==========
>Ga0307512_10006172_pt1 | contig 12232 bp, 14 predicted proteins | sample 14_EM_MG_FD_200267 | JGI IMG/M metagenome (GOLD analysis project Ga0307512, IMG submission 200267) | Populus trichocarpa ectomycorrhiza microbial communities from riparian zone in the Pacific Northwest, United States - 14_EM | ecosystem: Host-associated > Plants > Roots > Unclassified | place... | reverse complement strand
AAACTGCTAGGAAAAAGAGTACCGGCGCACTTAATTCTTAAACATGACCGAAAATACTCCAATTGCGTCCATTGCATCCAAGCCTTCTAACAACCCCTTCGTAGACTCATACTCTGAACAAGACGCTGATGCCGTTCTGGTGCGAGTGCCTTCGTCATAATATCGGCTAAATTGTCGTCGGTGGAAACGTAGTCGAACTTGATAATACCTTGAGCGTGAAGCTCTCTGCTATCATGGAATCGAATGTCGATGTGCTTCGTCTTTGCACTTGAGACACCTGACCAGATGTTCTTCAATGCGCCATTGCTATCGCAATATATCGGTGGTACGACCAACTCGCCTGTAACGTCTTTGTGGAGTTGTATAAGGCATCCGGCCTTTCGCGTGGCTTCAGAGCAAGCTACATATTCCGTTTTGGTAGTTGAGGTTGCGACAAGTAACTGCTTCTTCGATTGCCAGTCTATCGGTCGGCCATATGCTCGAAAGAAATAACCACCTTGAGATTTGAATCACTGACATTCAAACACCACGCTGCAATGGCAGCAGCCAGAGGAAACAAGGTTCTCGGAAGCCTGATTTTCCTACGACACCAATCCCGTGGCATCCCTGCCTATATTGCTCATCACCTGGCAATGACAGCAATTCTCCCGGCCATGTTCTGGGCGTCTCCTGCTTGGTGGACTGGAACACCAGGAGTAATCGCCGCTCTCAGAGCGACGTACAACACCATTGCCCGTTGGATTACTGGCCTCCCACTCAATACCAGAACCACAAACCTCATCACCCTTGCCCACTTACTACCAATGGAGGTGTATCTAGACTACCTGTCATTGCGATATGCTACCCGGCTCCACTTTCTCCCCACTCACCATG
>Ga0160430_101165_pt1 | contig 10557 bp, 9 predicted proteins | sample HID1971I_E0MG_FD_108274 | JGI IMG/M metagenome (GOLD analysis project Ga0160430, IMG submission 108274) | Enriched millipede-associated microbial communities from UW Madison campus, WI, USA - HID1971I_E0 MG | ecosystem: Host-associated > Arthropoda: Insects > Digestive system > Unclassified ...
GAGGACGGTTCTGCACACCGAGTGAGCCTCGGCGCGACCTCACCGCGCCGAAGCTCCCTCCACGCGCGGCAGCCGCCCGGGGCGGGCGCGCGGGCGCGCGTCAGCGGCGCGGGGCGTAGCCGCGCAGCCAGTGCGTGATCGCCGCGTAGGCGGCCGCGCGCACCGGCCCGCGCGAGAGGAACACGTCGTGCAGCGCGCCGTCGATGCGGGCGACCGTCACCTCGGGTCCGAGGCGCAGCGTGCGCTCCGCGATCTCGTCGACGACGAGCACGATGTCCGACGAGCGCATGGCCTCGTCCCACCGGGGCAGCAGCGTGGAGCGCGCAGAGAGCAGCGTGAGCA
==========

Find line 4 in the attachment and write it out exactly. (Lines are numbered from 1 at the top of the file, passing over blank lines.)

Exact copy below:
GAGGACGGTTCTGCACACCGAGTGAGCCTCGGCGCGACCTCACCGCGCCGAAGCTCCCTCCACGCGCGGCAGCCGCCCGGGGCGGGCGCGCGGGCGCGCGTCAGCGGCGCGGGGCGTAGCCGCGCAGCCAGTGCGTGATCGCCGCGTAGGCGGCCGCGCGCACCGGCCCGCGCGAGAGGAACACGTCGTGCAGCGCGCCGTCGATGCGGGCGACCGTCACCTCGGGTCCGAGGCGCAGCGTGCGCTCCGCGATCTCGTCGACGACGAGCACGATGTCCGACGAGCGCATGGCCTCGTCCCACCGGGGCAGCAGCGTGGAGCGCGCAGAGAGCAGCGTGAGCA